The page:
Next April, a company called Ci&T Systems commemorates eight years of activity with annual sales of R$ 15 million and 140 employees. Such success, in such a short time, has been achieved by the then micro company under the command of three young men who graduated at the beginning of the 1990’s in computer engineering at the State University of Campinas (Unicamp). César Gon, aged 30, Fernando Matt, 29, and Bruno Guiçardi 30, developed innovative solutions for e-business software and won over a market made up chiefly of large companies. The principle they adopted was to create structures that make it possible to build, quickly and flexibly, programs produced according to the needs of each customer, by means of pre-developed software components. These solutions are called componentization.
“We developed an architecture that incorporates the most recent innovations that there are on the market, using and reusing each basic component of several programs to meet new demands in a company,” explains Gon, a master in computing science and the company’s president. He draws a parallel between the history of software and that of the automobile industry, which has evolved from almost product by handicraft to a productive chain that integrates suppliers of parts and vehicle assemblers. “Ci&T – the assembler in the analogy – uses ready-made program ‘bits’ in a tailor-made software. It is far quicker and more economical than those where each part is built to solve similar problems,” says Gon. This system has advantages over the two options available nowadays.
On the one hand, ready made software, off the shelf, that does not meet certain needs of each company. On the other, programs developed to measure, of an extremely high cost and a long time to mature. That is why componentized software, as it is known, for e-business, has attracted organization of the stature of Petrobras, Natura, AGF Brasil and BankBoston, to mention a few customers from the portfolio that Ci&T has won over in its eight years of existence. In this period, it has taken – and won – competitive tenders in major multinationals, which ended up favoring its rapid growth.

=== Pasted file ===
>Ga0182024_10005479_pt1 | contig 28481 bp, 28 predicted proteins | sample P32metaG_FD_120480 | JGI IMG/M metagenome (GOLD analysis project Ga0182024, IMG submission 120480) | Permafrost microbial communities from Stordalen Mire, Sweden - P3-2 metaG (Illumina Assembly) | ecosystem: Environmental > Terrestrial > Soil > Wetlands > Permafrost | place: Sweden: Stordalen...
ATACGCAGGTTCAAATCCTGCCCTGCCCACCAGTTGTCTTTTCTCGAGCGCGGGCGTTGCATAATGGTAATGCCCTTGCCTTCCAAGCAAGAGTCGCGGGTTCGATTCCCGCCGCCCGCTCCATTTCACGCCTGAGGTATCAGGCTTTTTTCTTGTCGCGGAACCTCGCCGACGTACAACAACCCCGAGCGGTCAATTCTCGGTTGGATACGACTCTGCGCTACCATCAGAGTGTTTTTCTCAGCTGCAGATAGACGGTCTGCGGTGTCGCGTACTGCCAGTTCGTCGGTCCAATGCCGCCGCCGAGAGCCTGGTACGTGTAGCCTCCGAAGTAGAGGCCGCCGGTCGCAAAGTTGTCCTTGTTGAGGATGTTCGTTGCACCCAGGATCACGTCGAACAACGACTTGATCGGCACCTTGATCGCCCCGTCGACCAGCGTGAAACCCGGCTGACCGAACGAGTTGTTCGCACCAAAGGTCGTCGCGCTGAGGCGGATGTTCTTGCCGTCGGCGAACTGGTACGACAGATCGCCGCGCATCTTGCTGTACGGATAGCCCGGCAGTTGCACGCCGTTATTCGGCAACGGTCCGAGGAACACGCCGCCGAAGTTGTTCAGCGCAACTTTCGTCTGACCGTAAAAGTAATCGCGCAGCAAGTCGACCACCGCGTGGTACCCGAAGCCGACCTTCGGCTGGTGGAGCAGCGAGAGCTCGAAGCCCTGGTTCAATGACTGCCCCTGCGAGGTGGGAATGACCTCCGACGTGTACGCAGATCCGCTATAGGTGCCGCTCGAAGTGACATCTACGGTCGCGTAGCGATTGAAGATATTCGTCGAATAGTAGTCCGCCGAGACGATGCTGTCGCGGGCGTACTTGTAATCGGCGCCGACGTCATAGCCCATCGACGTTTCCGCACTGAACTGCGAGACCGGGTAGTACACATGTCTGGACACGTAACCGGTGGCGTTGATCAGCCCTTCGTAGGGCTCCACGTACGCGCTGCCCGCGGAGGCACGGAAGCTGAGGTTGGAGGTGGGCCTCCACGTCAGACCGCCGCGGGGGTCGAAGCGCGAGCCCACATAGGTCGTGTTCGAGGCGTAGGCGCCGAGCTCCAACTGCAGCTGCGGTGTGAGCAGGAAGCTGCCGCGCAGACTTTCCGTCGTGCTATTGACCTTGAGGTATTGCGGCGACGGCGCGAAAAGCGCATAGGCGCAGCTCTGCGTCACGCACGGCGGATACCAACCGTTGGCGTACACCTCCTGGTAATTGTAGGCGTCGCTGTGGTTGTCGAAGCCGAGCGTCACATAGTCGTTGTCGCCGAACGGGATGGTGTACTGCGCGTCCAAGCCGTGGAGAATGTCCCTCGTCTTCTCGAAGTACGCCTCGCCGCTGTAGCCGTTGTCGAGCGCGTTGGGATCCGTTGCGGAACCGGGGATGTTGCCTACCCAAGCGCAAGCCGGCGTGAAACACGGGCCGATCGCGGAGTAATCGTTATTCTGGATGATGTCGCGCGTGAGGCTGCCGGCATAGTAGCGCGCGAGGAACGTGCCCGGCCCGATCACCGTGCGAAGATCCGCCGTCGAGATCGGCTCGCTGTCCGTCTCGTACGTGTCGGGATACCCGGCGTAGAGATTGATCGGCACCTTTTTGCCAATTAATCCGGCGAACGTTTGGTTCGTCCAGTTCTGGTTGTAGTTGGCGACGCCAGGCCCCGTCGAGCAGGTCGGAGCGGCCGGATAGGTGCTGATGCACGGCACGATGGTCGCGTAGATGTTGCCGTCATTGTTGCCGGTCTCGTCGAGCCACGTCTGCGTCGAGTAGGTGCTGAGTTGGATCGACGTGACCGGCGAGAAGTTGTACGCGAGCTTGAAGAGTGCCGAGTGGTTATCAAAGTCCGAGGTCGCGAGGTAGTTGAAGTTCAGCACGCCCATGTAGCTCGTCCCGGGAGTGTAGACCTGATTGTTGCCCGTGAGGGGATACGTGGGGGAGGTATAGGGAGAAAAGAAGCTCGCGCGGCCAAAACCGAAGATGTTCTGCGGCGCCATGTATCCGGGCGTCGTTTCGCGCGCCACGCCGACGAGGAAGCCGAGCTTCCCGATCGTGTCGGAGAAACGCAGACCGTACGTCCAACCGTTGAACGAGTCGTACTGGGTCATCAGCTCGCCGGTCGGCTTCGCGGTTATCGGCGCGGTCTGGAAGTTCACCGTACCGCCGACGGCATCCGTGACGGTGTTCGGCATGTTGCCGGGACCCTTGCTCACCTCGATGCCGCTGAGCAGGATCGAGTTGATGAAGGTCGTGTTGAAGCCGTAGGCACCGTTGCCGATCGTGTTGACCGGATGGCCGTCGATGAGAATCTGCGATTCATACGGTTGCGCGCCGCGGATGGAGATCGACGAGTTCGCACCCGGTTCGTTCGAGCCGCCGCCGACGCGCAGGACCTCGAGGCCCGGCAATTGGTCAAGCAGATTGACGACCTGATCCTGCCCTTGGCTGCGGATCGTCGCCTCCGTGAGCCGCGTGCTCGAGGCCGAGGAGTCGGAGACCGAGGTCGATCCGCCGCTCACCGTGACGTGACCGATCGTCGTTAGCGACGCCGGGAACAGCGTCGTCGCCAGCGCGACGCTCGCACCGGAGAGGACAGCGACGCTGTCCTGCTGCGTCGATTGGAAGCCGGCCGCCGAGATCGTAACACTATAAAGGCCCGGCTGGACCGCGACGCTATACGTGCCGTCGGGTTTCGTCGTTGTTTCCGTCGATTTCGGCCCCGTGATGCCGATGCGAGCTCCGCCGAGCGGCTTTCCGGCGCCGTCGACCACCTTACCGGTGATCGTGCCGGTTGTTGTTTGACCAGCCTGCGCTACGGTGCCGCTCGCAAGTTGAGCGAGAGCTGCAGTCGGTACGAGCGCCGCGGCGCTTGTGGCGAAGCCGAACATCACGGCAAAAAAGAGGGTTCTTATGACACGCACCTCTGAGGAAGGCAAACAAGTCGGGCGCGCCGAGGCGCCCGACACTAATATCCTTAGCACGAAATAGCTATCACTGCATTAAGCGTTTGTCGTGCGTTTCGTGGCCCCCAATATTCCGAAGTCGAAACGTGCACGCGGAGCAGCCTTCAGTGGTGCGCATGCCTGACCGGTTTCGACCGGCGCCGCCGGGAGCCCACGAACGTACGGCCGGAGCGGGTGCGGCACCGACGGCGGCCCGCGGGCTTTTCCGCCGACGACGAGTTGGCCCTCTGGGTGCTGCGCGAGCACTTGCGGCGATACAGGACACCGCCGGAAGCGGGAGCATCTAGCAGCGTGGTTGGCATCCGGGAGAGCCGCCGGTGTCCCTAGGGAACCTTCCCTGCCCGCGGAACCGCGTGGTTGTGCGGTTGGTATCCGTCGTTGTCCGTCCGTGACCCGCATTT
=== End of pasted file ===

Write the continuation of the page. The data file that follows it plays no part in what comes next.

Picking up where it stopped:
The first contract signed by Ci&T, worth R$ 50,0000, was with IBM, for the management of telecommunications networks, something that consolidated the company’s formation in 1995. In 2002, another multinational led Ci&T to take the first step in the direction of the foreign market. After beating over 800 competitors, they developed Hewlett-Packard (HP)’s project for the automatic replacement of stocks in large distribution companies, like Pão de Açúcar, Extra, Carrefour and Kalunga. In three months, the system baptized as Electronic Order Fulfillment was also adopted by HP’s units in Chile, Mexico and in the United States. This first export accounted for 10% of Ci&T sales of R$ 15 million last year. The plan for expansion in the world market includes a commercial representation in the United States, to facilitate participation in fairs and events for the sector, and working the American market.
The target – ambitious, César Gon admits – is to grow 50% a year up to 2007, when he intends to reach the R$ 100 million mark in income. To do so, he is analyzing the entry of a strategic partner this year, possibly a venture capital investor. Gon, though, is not letting himself be seduced yet by the capital market, and intends to keep his company as a closed capital limited liability corporation. By opting for this line of growth, a little slower, Ci&T has managed to pass unscathed by the crisis that has affected the Internet sector over the last few years. “Our focus is on traditional companies, with solid business, with which we establish a long term relationship. We visualize our customer globally and try to outline the growth of these companies over the next five years.”